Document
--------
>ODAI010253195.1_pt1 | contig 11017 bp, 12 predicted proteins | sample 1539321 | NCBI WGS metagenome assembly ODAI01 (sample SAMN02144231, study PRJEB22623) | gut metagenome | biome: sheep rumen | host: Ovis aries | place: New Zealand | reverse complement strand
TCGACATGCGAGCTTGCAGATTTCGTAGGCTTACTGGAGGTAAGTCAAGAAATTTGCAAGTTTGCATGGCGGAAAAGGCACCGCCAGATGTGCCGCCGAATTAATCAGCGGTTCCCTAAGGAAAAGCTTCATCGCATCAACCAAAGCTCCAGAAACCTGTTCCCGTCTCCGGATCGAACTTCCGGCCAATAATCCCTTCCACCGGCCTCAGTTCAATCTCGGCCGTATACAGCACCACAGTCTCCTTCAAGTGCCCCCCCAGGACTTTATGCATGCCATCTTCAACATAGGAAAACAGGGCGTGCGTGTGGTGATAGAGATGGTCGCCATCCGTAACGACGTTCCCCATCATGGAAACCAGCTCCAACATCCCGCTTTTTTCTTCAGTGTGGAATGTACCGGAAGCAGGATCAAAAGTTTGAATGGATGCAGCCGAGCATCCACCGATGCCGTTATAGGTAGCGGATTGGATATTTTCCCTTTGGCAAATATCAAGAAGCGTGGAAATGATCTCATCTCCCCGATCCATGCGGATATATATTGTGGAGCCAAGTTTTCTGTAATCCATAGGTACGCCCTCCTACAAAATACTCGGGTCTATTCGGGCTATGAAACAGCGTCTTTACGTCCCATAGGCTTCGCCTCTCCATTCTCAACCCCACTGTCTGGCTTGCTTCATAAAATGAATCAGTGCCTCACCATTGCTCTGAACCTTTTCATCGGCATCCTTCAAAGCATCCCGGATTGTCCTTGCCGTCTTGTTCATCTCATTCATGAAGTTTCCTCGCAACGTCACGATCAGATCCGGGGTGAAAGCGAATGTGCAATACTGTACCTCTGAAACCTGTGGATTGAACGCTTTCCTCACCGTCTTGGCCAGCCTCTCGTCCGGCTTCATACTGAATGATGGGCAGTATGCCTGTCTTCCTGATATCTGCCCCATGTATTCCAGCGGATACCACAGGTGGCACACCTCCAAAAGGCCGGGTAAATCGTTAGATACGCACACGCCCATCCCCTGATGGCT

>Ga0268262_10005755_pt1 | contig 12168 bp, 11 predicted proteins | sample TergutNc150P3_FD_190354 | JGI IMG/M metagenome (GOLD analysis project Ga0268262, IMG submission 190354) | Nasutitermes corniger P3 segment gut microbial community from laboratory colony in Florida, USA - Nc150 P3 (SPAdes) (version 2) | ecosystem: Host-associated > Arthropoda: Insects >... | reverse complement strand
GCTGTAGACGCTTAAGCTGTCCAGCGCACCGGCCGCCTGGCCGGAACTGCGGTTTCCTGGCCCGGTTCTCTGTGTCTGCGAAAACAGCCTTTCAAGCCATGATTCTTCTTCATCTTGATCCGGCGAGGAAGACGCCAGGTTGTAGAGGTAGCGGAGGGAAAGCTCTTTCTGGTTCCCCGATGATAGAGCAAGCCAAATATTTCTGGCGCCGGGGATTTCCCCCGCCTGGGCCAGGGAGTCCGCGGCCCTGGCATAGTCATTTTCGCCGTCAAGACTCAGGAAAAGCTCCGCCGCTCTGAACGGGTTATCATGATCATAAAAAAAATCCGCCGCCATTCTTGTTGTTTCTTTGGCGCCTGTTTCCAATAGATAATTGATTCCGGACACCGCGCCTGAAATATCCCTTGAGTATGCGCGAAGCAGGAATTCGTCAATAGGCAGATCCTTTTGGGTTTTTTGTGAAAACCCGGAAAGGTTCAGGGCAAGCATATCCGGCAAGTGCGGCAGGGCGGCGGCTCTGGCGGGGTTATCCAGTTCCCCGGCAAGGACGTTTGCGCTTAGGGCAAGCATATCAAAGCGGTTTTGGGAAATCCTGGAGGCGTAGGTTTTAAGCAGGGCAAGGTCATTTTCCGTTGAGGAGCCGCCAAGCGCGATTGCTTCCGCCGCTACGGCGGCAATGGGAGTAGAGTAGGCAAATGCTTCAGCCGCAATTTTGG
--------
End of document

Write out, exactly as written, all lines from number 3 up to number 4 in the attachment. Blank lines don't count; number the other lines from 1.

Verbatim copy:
>Ga0268262_10005755_pt1 | contig 12168 bp, 11 predicted proteins | sample TergutNc150P3_FD_190354 | JGI IMG/M metagenome (GOLD analysis project Ga0268262, IMG submission 190354) | Nasutitermes corniger P3 segment gut microbial community from laboratory colony in Florida, USA - Nc150 P3 (SPAdes) (version 2) | ecosystem: Host-associated > Arthropoda: Insects >... | reverse complement strand
GCTGTAGACGCTTAAGCTGTCCAGCGCACCGGCCGCCTGGCCGGAACTGCGGTTTCCTGGCCCGGTTCTCTGTGTCTGCGAAAACAGCCTTTCAAGCCATGATTCTTCTTCATCTTGATCCGGCGAGGAAGACGCCAGGTTGTAGAGGTAGCGGAGGGAAAGCTCTTTCTGGTTCCCCGATGATAGAGCAAGCCAAATATTTCTGGCGCCGGGGATTTCCCCCGCCTGGGCCAGGGAGTCCGCGGCCCTGGCATAGTCATTTTCGCCGTCAAGACTCAGGAAAAGCTCCGCCGCTCTGAACGGGTTATCATGATCATAAAAAAAATCCGCCGCCATTCTTGTTGTTTCTTTGGCGCCTGTTTCCAATAGATAATTGATTCCGGACACCGCGCCTGAAATATCCCTTGAGTATGCGCGAAGCAGGAATTCGTCAATAGGCAGATCCTTTTGGGTTTTTTGTGAAAACCCGGAAAGGTTCAGGGCAAGCATATCCGGCAAGTGCGGCAGGGCGGCGGCTCTGGCGGGGTTATCCAGTTCCCCGGCAAGGACGTTTGCGCTTAGGGCAAGCATATCAAAGCGGTTTTGGGAAATCCTGGAGGCGTAGGTTTTAAGCAGGGCAAGGTCATTTTCCGTTGAGGAGCCGCCAAGCGCGATTGCTTCCGCCGCTACGGCGGCAATGGGAGTAGAGTAGGCAAATGCTTCAGCCGCAATTTTGG